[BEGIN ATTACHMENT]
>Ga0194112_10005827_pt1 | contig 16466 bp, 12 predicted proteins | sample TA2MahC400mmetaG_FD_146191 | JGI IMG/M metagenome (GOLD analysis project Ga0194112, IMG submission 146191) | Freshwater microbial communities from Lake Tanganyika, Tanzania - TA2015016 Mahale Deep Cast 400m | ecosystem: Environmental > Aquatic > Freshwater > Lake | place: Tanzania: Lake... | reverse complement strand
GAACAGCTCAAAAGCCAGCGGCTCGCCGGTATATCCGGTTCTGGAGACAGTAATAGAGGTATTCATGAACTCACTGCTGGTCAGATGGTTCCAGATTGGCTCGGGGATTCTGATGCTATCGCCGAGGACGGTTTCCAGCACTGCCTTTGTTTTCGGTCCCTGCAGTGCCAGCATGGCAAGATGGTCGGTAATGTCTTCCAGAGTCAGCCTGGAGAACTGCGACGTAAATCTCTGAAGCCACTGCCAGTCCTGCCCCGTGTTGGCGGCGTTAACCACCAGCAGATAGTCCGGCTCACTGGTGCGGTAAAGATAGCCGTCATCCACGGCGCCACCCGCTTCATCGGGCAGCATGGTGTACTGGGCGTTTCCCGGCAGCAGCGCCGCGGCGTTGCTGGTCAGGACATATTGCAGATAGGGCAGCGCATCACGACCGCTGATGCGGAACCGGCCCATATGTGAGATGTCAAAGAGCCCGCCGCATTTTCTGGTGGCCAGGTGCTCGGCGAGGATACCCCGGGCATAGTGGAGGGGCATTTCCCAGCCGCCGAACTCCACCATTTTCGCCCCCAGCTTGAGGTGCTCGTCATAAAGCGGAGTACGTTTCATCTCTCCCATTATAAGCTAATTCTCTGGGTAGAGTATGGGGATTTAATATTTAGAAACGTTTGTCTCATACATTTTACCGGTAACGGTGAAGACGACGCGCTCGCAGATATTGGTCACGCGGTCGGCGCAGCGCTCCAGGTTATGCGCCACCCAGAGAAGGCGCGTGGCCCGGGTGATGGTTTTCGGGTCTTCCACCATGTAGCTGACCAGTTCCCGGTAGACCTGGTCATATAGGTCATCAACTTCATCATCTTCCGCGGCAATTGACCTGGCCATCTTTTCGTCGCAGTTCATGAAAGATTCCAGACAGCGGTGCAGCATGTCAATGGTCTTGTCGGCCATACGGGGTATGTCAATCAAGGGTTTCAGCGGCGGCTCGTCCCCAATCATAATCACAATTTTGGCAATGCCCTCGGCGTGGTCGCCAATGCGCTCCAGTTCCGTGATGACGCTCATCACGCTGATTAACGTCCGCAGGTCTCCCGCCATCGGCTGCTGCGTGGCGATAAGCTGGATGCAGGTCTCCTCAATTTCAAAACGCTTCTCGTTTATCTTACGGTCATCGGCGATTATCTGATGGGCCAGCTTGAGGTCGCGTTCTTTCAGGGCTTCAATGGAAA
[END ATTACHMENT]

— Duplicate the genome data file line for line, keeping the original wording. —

>Ga0194112_10005827_pt1 | contig 16466 bp, 12 predicted proteins | sample TA2MahC400mmetaG_FD_146191 | JGI IMG/M metagenome (GOLD analysis project Ga0194112, IMG submission 146191) | Freshwater microbial communities from Lake Tanganyika, Tanzania - TA2015016 Mahale Deep Cast 400m | ecosystem: Environmental > Aquatic > Freshwater > Lake | place: Tanzania: Lake... | reverse complement strand
GAACAGCTCAAAAGCCAGCGGCTCGCCGGTATATCCGGTTCTGGAGACAGTAATAGAGGTATTCATGAACTCACTGCTGGTCAGATGGTTCCAGATTGGCTCGGGGATTCTGATGCTATCGCCGAGGACGGTTTCCAGCACTGCCTTTGTTTTCGGTCCCTGCAGTGCCAGCATGGCAAGATGGTCGGTAATGTCTTCCAGAGTCAGCCTGGAGAACTGCGACGTAAATCTCTGAAGCCACTGCCAGTCCTGCCCCGTGTTGGCGGCGTTAACCACCAGCAGATAGTCCGGCTCACTGGTGCGGTAAAGATAGCCGTCATCCACGGCGCCACCCGCTTCATCGGGCAGCATGGTGTACTGGGCGTTTCCCGGCAGCAGCGCCGCGGCGTTGCTGGTCAGGACATATTGCAGATAGGGCAGCGCATCACGACCGCTGATGCGGAACCGGCCCATATGTGAGATGTCAAAGAGCCCGCCGCATTTTCTGGTGGCCAGGTGCTCGGCGAGGATACCCCGGGCATAGTGGAGGGGCATTTCCCAGCCGCCGAACTCCACCATTTTCGCCCCCAGCTTGAGGTGCTCGTCATAAAGCGGAGTACGTTTCATCTCTCCCATTATAAGCTAATTCTCTGGGTAGAGTATGGGGATTTAATATTTAGAAACGTTTGTCTCATACATTTTACCGGTAACGGTGAAGACGACGCGCTCGCAGATATTGGTCACGCGGTCGGCGCAGCGCTCCAGGTTATGCGCCACCCAGAGAAGGCGCGTGGCCCGGGTGATGGTTTTCGGGTCTTCCACCATGTAGCTGACCAGTTCCCGGTAGACCTGGTCATATAGGTCATCAACTTCATCATCTTCCGCGGCAATTGACCTGGCCATCTTTTCGTCGCAGTTCATGAAAGATTCCAGACAGCGGTGCAGCATGTCAATGGTCTTGTCGGCCATACGGGGTATGTCAATCAAGGGTTTCAGCGGCGGCTCGTCCCCAATCATAATCACAATTTTGGCAATGCCCTCGGCGTGGTCGCCAATGCGCTCCAGTTCCGTGATGACGCTCATCACGCTGATTAACGTCCGCAGGTCTCCCGCCATCGGCTGCTGCGTGGCGATAAGCTGGATGCAGGTCTCCTCAATTTCAAAACGCTTCTCGTTTATCTTACGGTCATCGGCGATTATCTGATGGGCCAGCTTGAGGTCGCGTTCTTTCAGGGCTTCAATGGAAA